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Romanesque underground reservoir in Sham Shui Po
Photograph: Courtesy Hong Kong Reminiscence

Hong Kong government launch 360-degree virtual tour of Sham Shui Po reservoir

You can now tour the century-old Romanesque underground reservoir in Shek Kip Mei through your screen
Written by
Tatum Ancheta

Since its discovery last year, the Romanesque cistern located at Bishop Hill in Shek Kip Mei has dominated the news. Appeals for its preservation has led the Antiquities Advisory Board to examine the area and eventually declare the underground reservoir a Grade 1 historic building, which refers to buildings of outstanding merit in which every effort should be made to preserve if possible, on March 11, 2021.

Photograph: Courtesy Hong Kong Reminiscence

The 4,300sq m cistern features underground chambers with 100 brick pillars and water pipes. It was discovered while the Water Supplies Department was clearing the site in preparation to hand over to the Lands Department for other use last December. Hikers, photographers, and various spectators have flocked to the site since then to take photos of the area, but currently, the government prohibits the public from visiting the reservoir for safety reasons as the enclosed areas contain marsh gas and the structure is not stable. Authorised personnel doing site visits are required to obtain a license to enter the premises.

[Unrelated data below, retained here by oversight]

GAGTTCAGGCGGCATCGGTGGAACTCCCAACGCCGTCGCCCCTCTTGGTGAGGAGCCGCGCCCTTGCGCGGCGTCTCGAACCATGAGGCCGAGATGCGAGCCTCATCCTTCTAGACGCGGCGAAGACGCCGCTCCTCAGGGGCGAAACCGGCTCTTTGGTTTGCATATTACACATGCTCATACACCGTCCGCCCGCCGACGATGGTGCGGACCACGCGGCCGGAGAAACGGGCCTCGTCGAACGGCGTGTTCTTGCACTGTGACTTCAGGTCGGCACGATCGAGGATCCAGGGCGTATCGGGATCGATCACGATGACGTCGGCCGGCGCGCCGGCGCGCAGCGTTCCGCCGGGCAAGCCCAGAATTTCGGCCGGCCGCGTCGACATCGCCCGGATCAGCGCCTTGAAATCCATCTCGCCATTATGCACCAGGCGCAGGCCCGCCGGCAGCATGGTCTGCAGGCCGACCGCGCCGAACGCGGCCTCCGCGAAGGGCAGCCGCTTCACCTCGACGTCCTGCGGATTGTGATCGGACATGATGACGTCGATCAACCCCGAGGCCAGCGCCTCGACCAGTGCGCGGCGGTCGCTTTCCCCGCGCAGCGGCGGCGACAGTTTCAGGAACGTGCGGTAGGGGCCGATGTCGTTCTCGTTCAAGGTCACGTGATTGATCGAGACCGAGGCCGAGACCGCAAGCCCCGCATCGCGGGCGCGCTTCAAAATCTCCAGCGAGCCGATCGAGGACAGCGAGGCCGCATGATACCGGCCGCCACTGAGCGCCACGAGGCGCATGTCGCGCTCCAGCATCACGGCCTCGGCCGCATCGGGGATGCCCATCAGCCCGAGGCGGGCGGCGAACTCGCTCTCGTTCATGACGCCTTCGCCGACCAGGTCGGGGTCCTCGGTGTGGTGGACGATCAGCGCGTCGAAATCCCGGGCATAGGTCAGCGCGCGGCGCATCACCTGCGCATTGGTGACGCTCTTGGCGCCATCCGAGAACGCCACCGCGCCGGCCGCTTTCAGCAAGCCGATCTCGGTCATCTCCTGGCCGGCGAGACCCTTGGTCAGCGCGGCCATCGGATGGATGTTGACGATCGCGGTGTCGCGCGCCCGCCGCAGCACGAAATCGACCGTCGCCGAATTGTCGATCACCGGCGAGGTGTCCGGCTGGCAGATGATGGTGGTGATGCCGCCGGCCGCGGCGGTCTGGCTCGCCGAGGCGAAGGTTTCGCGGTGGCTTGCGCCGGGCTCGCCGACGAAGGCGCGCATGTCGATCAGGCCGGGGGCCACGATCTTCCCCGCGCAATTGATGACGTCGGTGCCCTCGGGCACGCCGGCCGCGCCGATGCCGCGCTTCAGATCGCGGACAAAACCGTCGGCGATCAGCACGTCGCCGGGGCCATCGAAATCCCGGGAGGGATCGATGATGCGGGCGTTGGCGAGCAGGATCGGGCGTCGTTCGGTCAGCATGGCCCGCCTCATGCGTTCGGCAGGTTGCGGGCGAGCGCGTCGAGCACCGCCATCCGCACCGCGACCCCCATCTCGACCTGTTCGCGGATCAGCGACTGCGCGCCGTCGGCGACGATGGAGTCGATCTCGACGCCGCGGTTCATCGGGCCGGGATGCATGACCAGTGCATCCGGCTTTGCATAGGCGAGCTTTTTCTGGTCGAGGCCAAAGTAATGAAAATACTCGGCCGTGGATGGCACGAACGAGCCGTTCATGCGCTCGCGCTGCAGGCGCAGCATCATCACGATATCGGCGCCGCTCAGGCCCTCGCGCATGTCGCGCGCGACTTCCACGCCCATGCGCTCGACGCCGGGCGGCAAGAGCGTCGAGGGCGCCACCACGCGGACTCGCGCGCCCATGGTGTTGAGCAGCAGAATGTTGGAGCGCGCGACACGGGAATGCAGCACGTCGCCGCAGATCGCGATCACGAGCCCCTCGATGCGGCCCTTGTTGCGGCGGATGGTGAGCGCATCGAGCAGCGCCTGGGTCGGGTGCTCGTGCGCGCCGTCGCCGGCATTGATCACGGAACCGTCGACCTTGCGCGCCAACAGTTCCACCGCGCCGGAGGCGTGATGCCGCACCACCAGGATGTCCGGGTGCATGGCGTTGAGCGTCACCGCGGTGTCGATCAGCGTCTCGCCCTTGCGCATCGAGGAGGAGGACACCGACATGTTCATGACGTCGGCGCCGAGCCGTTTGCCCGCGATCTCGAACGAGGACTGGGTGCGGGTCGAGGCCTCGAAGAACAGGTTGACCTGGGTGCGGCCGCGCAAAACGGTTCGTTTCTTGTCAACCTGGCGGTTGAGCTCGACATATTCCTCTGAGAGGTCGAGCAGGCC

Screenshot of Sham Shui Po underground reservoir virtual tour

To give a glimpse of the site and allow the public to view the area, the Water Supplies Department (WSD) has launched a virtual tour that anyone can access from their computers or mobile phones. Along with a 360-degree view of the cistern, the virtual tour provides educational information about the reservoir and all its features. The government aims to raise awareness about the historical structure and enable the public to participate in the ongoing consultation of AAB's proposed grading.

Get an up-close look at the century-old reservoir

A long-term preservation plan for the reservoir is still underway, with temporary strengthening and tidying up works that already started in January. Adding provisions for internal lighting, ventilation facilities, and further reinforcements will continue in the following months. The authorities are making sure that the facility is secure and safe before opening it to the public later this year.

Visit to view the 360-degree tour today.

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